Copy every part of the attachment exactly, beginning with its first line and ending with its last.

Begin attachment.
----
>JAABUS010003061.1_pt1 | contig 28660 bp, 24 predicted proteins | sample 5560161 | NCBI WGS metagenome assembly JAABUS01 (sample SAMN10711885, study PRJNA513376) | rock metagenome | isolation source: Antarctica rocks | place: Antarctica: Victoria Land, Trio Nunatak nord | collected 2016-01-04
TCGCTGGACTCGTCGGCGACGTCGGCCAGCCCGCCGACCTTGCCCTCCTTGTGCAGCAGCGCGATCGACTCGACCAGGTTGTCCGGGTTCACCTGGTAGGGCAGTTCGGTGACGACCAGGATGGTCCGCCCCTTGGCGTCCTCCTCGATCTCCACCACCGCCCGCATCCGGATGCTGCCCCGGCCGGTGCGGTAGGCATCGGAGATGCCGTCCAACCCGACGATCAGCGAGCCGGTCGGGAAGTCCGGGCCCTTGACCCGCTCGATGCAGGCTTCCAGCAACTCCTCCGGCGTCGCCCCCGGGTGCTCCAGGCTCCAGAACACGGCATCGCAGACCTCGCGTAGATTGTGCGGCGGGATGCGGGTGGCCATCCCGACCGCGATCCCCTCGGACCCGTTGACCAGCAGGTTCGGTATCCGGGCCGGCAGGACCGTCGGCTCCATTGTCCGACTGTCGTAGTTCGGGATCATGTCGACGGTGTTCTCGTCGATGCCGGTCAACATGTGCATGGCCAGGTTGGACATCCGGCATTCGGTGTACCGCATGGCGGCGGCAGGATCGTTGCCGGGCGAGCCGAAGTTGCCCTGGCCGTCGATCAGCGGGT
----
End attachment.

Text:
>JAABUS010003061.1_pt1 | contig 28660 bp, 24 predicted proteins | sample 5560161 | NCBI WGS metagenome assembly JAABUS01 (sample SAMN10711885, study PRJNA513376) | rock metagenome | isolation source: Antarctica rocks | place: Antarctica: Victoria Land, Trio Nunatak nord | collected 2016-01-04
TCGCTGGACTCGTCGGCGACGTCGGCCAGCCCGCCGACCTTGCCCTCCTTGTGCAGCAGCGCGATCGACTCGACCAGGTTGTCCGGGTTCACCTGGTAGGGCAGTTCGGTGACGACCAGGATGGTCCGCCCCTTGGCGTCCTCCTCGATCTCCACCACCGCCCGCATCCGGATGCTGCCCCGGCCGGTGCGGTAGGCATCGGAGATGCCGTCCAACCCGACGATCAGCGAGCCGGTCGGGAAGTCCGGGCCCTTGACCCGCTCGATGCAGGCTTCCAGCAACTCCTCCGGCGTCGCCCCCGGGTGCTCCAGGCTCCAGAACACGGCATCGCAGACCTCGCGTAGATTGTGCGGCGGGATGCGGGTGGCCATCCCGACCGCGATCCCCTCGGACCCGTTGACCAGCAGGTTCGGTATCCGGGCCGGCAGGACCGTCGGCTCCATTGTCCGACTGTCGTAGTTCGGGATCATGTCGACGGTGTTCTCGTCGATGCCGGTCAACATGTGCATGGCCAGGTTGGACATCCGGCATTCGGTGTACCGCATGGCGGCGGCAGGATCGTTGCCGGGCGAGCCGAAGTTGCCCTGGCCGTCGATCAGCGGGT